The salad generation, to decide on the next President
The fast track land reform distribution exercise came with its economic pros and cons. I’m however not concerned with such as it didn’t benefit me in any way.
By Tinashe Mutero
For me and a host of other young Zimbabweans forcefully grabbing our land (a necessary evil)brought with it nightmares, too ghastly to contemplate. It is during this period that families were massively torn apart due to international migration. It is during this period that internal migration did not make sense as the sun was not shining in the city and the rural areas alike.
It is around this period that thousands were made to forcefully migrate to the rural areas during operation Murambatsvina.
All this mess came with a new class in the youth population, masalad. Masalad were mostly young people fro$ well to do backgrounds.
From where I come from doing well meant you had to be out of Zimbabwe.
Bata Shoe Company downsized, ZimAlloys was turned into a cigarettes warehouse and the Mkoba 6 TM shopping complex was turned into a condom stockist, everything was upside down. I also wanted to be a Musalad but my humble background did not allow me that.
My father worked for Bata Shoe Company and he did not have the means to buy us Summer Shirts, tan boots and of course bandanas. The closest that I was to wearing a bandana was when I attended a political rally where they were being distributed for free. I sure managed to get some but with that face emblazoned on it they lacked swag, so I never put one on. Other innovative youths as well as myself sought solace in sporting dreadlocks or unkempt hair (taivharidzira nhamo nekuita chiRasta). It surely saved it’s purpose, at least I didn’t feel out of place especially at College where we had quite a number of masalad in on e place.
We had our first opportunity at changing our fortunes in 2008, the fate of the attempt is public knowledge. In 2008 most young people cast their votes blindly. We voted for party symbols. For me the only person I voted for because of who they were is Nhidza. Nhidza was an aspiring MP for Mkoba who had monies to spent on us and most importantly he believed in young people. Unfortunately the majority did not believe in him and he lost.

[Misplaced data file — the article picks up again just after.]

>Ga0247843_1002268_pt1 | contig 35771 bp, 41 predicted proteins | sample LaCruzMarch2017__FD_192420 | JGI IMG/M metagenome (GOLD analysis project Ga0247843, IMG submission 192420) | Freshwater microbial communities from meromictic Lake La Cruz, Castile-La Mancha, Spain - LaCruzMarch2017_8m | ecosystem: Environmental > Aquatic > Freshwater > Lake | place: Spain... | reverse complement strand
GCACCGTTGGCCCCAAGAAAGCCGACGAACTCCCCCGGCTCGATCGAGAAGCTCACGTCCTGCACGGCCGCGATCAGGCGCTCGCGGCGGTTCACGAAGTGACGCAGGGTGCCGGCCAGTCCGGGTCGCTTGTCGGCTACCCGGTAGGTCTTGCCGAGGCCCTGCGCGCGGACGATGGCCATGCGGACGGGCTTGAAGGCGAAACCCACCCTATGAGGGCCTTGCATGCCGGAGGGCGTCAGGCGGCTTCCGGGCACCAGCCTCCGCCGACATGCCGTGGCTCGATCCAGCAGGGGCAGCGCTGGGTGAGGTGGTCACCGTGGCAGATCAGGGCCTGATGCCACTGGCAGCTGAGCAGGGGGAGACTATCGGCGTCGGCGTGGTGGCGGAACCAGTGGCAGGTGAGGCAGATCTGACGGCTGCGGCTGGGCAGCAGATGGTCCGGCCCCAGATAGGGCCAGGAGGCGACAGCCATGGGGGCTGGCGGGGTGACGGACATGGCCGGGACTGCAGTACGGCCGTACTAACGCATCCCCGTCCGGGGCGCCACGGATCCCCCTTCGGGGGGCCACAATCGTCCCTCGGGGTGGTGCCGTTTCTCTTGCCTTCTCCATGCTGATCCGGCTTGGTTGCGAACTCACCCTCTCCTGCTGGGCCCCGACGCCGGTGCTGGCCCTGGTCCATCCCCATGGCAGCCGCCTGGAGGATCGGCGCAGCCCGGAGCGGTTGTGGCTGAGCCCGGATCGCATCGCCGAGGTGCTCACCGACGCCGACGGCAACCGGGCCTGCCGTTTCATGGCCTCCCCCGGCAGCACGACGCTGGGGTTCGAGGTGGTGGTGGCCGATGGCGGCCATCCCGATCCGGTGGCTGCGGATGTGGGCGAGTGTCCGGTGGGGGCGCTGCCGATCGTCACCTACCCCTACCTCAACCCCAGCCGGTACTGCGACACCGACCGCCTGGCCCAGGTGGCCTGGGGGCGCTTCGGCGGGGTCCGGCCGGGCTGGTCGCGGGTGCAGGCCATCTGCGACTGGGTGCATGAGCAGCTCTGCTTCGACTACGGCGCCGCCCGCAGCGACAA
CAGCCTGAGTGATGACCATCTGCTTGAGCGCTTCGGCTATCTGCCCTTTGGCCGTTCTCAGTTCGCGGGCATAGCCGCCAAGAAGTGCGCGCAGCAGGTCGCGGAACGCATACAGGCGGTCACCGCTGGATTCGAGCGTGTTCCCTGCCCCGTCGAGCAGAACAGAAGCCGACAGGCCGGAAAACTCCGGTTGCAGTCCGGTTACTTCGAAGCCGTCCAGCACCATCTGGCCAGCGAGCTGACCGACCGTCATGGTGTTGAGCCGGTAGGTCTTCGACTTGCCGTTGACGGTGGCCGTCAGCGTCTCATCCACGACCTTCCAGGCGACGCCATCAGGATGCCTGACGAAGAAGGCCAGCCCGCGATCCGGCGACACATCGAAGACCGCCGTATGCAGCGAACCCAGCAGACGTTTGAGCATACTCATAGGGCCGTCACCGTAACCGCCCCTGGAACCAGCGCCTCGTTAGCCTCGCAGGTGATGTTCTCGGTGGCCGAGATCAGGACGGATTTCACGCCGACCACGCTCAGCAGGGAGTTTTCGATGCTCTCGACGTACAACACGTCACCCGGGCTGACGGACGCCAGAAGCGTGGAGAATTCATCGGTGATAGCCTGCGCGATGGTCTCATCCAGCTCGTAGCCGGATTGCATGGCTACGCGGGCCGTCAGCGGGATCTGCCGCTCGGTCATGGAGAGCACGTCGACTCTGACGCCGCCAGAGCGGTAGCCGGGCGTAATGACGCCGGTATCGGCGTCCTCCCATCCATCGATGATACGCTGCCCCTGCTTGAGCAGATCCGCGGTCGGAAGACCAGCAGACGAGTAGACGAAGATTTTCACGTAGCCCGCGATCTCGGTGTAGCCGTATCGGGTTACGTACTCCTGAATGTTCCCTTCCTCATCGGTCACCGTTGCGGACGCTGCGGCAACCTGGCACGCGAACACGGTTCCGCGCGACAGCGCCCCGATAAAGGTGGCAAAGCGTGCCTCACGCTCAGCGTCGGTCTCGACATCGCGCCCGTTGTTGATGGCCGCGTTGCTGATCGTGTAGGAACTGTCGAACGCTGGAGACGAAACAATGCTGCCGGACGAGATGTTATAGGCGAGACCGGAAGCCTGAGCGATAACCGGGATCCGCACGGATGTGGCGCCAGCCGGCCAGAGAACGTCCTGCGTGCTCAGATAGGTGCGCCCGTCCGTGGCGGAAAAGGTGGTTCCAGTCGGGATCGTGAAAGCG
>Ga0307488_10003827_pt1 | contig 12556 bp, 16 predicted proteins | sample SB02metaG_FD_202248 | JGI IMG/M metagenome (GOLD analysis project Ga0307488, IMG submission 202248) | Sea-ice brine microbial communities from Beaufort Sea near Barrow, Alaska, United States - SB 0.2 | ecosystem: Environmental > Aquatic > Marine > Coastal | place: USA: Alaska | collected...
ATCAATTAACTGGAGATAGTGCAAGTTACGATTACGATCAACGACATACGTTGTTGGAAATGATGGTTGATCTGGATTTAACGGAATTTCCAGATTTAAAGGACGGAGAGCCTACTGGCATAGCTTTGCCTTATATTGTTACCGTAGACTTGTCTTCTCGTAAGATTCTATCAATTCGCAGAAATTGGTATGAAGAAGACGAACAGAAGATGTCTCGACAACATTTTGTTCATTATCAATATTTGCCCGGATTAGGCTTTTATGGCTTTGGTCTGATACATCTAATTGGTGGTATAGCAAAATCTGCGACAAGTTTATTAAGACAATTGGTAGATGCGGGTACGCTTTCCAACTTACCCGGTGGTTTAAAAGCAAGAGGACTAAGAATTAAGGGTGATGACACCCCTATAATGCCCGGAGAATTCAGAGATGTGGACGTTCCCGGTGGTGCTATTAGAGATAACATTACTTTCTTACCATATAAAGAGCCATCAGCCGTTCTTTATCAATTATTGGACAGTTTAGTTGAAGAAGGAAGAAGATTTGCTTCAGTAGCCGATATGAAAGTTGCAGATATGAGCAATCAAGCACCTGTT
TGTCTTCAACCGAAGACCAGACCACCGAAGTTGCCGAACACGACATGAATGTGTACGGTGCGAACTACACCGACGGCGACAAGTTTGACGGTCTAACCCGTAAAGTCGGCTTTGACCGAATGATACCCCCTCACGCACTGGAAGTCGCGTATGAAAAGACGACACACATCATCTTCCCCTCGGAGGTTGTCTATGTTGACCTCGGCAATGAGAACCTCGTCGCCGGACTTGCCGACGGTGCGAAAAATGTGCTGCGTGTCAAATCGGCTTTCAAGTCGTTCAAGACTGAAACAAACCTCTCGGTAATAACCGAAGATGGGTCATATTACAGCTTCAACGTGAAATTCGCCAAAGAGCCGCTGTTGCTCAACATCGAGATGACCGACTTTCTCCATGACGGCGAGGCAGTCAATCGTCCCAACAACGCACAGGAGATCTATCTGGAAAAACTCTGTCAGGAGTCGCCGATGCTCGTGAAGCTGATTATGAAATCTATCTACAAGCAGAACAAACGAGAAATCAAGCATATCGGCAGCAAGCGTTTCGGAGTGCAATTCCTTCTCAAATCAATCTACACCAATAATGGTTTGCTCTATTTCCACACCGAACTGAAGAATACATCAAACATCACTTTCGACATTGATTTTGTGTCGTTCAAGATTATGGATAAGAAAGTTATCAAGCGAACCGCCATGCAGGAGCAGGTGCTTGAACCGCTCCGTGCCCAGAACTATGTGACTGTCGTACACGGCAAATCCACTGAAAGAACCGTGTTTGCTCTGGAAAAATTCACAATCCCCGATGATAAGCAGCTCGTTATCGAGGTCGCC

Now it’s time for another vote and I won’t waste my vote on party symbols, I more wiser than that. I’m no longer worried of being a musalad, in any case everyone is now a musalad thanks to the inclusive government life is now bearable. Bearable it might be but it’s not the best that Zim has to offer. Today’s election is going to be decided by the salad generation, the salad generation whose majority is jobless, the salad generation and the Rasta community who were beaten kwaChiadzwa.
A generation that parted ways with thousands of dollars to attain a university degree. Though the degrees have failed to give us money they have opened our eyes to see through JUICE. As juicy as JUICE might appear to me it seems as it is mere rhetoric (it is vague to say the least) just like the empowerment program which empowers the empowered.
To get the votes of the salad generation you will not have to waste money on jingles, red cards or whistles. We need plans that work, plans that are pro us. Nothing for us with us, we are ruling our numbers allow us to do that. The numbers might however count to nothing if we we the SALAD and RASTA generation fail to REGISTER TO VOTE.